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ARTICLE |

Lipolysis in Burned Patients Is Stimulated by the β2-Receptor for Catecholamines

David N. Herndon, MD; Thuan T. Nguyen, MD; Robert R. Wolfe, PhD; Sergio P. Maggi, MD; Gianni Biolo, MD; Michael Muller, MBBS; Robert E. Barrow, PhD
Arch Surg. 1994;129(12):1301-1305. doi:10.1001/archsurg.1994.01420360091012.
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Objective:  To determine if the cardiovascular effects of excessive catecholamines could be selectively blocked in severely burned patients without adversely affecting protein or fat kinetics.

Design:  Prospective cohort study.

Setting:  A large tertiary care referral center in Galveston, Tex.

Patients:  Sixteen patients with greater than 40% body surface area burns.

Interventions:  Patients were randomly selected to receive propranolol hydrochloride, a nonselective β1- and β2-blocker, or metoprolol tartrate, a selective β1-blocker.

Main Outcome Measures:  Heart rate; rate-pressure product; rate of appearance of urea, glucose, and leucine; and leucine oxidation were measured before and after selective or nonselective β-adrenergic blockade.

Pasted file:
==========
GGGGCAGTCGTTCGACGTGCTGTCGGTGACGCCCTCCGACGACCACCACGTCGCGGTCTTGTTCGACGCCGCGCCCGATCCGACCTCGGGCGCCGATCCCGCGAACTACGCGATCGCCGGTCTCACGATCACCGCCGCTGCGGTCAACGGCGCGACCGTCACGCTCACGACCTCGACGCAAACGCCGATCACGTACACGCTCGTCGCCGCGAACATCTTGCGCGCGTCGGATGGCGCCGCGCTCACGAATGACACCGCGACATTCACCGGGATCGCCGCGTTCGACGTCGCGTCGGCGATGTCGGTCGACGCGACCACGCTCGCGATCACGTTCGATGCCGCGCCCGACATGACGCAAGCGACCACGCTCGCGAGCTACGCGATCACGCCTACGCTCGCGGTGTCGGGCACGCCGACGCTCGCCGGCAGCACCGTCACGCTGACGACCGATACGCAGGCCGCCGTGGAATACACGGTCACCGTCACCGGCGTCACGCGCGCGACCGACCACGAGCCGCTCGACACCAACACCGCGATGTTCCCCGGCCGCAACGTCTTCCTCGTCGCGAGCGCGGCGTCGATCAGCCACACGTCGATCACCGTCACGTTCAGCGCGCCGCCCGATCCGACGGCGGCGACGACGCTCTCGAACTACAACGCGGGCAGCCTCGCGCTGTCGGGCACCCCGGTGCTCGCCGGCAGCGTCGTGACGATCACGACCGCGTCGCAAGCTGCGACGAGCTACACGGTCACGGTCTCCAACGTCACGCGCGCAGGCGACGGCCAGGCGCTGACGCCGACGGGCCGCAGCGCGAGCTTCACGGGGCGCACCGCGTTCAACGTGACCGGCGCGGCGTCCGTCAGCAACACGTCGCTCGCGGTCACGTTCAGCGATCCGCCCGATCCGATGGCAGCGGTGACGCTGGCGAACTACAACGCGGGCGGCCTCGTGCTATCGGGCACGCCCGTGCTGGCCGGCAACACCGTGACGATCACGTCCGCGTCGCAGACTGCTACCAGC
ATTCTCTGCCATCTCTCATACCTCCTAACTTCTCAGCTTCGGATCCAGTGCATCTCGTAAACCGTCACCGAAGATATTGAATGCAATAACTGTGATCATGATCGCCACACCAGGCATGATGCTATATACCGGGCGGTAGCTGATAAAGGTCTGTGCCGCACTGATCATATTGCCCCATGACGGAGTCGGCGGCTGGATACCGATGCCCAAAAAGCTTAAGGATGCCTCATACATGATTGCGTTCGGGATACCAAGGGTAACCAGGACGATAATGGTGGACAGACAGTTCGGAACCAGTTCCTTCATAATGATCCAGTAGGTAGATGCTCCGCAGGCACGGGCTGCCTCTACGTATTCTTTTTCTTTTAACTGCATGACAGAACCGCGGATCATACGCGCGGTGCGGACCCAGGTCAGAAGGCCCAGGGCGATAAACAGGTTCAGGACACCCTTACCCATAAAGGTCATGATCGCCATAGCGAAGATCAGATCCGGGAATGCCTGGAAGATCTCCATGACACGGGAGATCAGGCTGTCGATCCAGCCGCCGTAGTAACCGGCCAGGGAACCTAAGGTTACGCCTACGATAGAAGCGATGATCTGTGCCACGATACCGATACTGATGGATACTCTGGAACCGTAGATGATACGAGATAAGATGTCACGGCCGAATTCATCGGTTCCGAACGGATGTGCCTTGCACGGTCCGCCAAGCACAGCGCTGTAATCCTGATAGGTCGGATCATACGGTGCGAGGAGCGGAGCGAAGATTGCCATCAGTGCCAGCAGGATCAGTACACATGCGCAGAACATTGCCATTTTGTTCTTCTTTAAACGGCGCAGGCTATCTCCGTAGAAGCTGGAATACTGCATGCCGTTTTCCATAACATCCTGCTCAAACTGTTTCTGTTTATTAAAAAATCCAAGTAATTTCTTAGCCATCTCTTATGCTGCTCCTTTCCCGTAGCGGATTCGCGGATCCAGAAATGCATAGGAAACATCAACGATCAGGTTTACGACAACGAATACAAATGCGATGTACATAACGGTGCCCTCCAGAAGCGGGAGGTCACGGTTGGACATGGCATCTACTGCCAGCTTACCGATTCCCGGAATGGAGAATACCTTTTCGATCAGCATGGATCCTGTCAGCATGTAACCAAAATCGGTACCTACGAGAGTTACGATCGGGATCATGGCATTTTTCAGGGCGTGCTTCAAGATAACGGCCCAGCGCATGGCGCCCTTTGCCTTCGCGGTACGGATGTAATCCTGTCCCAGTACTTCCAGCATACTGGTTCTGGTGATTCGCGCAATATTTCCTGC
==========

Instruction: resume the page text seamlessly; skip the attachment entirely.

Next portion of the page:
Results:  Propranolol and metoprolol caused a significant decrease in heart rate, from a mean (±SD) of 143 ± 15 to 115±11 and from 147±17 to 120±9 beats per minute, respectively, during the 5-day study period. Neither the rate of appearance of urea nor the rate of urea production were significantly altered by propranolol or metoprolol therapy. Only propranolol produced a significant decrease (P<.05) in the rate of appearance of glycerol, from a mean (±SD) of 5.54±0.62 to 3.07±0.7 μmol/kg per minute. The rate of appearance of leucine, used as an index of total body protein catabolism, was not significantly altered by either β-blocker.

Conclusions:  Selective β1-adrenergic blockade did not reduce lipolysis; however, a β1- and β2-adrenergic blockade significantly reduced lipolysis. Thus, the increased lipolysis, characteristic of severely burned patients, is caused by stimulation of the β2-adrenergic receptors for catecholamines.(Arch Surg. 1994;129:1301-1305)

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